Belgium likely to prolong restrictions as virus cases rise

BRUSSELS (AP) — Belgian health authorities warned Friday that the number of coronavirus infections is rising, probably due in part to the fast-spreading variant first found in Britain, as the government appeared set to prolong restrictions for several more weeks.

Figures released Friday showed that 2,294 new confirmed cases are appearing on average daily in Belgium, a rise of 24% over the previous 7-day period. However, the number of reported cases in care homes is dropping, and the COVID-19 death rate continues to decline.

“The rise in the number of infections, despite the number of tests decreasing, is a sign that the virus is circulating more,” said Steven Van Gucht, head of the viral diseases scientific service at the Belgian Scientific Institute of Public Health. “This could be due to the appearance of more contagious new variants, but also to less respect for restrictions.”

The institute estimated that more than half of new infections last week were caused by the variant first identified in the U.K., compared to 38% of cases over the previous seven, Van Gucht said. Belgium has also recorded cases of virus variants first found in South Africa and Brazil, but numbers are small.

More than 22,000 people have now died of COVID-19 in Belgium, which has a population of 11.5 million. Restrictions have been in place almost permanently since the start of November, including obligatory mask-wearing outdoors, night-time curfews, and limits on certain shops opening. Non-essential travel is also banned.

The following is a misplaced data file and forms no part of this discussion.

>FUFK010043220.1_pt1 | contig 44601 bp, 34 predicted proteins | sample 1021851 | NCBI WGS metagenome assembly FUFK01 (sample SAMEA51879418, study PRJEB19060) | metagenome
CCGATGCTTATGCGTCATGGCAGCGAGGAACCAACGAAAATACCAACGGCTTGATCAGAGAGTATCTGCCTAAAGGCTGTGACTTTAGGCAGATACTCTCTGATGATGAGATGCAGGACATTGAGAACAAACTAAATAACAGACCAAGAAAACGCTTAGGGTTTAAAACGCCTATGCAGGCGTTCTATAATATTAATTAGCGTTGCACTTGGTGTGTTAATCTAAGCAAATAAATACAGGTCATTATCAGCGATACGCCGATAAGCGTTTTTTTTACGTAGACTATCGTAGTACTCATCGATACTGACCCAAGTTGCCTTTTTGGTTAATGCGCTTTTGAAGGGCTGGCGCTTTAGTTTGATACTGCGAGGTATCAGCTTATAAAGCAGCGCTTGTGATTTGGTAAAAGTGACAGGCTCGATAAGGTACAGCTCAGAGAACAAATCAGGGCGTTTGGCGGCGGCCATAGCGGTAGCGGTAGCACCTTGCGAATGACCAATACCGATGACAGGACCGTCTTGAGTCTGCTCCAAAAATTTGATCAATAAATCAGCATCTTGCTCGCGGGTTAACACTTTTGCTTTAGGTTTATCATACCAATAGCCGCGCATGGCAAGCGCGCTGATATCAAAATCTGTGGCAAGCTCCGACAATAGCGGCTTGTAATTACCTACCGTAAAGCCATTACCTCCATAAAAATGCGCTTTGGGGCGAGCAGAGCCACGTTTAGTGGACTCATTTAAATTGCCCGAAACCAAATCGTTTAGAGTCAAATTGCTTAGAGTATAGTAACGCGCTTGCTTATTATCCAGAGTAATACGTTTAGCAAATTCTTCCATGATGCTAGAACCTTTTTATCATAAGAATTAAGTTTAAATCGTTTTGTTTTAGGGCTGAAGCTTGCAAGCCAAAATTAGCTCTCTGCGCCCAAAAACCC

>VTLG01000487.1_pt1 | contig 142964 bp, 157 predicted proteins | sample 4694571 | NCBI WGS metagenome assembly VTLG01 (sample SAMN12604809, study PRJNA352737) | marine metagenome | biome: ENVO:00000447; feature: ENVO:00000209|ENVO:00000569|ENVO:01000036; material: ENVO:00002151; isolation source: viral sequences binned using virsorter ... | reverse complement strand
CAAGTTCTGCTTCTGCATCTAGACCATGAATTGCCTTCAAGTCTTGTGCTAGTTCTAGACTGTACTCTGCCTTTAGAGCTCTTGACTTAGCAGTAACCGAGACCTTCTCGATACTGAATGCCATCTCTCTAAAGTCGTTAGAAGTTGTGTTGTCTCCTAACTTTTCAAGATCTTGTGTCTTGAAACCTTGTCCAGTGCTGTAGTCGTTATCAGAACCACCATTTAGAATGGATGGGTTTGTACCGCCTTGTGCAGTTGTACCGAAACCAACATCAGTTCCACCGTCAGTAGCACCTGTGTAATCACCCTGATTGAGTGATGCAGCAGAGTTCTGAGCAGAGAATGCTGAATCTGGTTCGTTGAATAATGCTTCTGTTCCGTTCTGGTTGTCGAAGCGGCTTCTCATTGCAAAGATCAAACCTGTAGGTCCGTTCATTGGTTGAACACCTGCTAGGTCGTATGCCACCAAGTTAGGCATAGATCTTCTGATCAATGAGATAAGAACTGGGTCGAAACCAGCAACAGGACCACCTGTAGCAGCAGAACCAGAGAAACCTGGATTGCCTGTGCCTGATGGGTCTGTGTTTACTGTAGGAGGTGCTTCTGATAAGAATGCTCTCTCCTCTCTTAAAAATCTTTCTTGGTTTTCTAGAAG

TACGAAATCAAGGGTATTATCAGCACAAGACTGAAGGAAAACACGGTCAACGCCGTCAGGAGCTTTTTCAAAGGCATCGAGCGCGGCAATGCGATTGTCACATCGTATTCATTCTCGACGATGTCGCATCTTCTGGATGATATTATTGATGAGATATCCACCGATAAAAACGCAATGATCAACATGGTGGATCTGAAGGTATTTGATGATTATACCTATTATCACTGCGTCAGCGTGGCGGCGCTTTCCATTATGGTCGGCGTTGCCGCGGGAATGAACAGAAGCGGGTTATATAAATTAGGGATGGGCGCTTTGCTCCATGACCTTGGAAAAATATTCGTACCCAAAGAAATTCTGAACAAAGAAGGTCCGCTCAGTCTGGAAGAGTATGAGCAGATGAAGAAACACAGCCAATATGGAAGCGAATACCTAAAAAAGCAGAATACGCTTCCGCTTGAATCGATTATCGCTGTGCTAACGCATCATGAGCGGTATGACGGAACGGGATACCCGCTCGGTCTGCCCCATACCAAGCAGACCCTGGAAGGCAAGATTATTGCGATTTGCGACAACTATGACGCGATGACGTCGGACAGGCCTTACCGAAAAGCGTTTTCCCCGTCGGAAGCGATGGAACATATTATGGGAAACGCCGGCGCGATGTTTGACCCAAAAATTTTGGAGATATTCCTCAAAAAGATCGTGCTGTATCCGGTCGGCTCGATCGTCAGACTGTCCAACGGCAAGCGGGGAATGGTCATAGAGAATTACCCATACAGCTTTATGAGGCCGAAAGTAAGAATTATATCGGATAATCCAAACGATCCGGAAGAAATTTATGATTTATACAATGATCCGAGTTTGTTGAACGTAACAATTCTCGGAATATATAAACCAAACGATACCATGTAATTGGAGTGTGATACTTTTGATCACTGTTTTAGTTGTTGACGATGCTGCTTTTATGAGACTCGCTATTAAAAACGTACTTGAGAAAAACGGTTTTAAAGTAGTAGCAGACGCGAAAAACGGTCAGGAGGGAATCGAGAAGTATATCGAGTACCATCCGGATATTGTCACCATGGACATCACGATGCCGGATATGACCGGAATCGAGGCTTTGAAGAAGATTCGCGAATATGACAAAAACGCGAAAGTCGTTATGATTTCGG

Belgian officials have been exhorting people to respect the restrictions, as warmer weather approaches and the effect of vaccinations slowly begin to take hold, even as rights groups challenge some of the measures and amid concern over the possible misuse of health data.

The Belgian government is meeting later Friday to weigh changes to the restrictions, including possibly opening some businesses that involve more person-to-person contact, like beauty salons. It will also consider increasing the number of friends or extended family that people can see.

But it appears unlikely the government will begin to open the country up in any significant way before April or even May. Models on the spread of the disease made public earlier this week suggest that any easing in March could spark a “third wave” of infections.

Prime Minister Alexander De Croo told Belgian lawmakers Thursday that the meeting comes “at a difficult time.”

“We have all smelled the perfume of spring and the perfume of freedom in recent days. But after a year of difficult measures, we realize that we should still continue to look after each other and protect ourselves from a rebound,” De Croo said.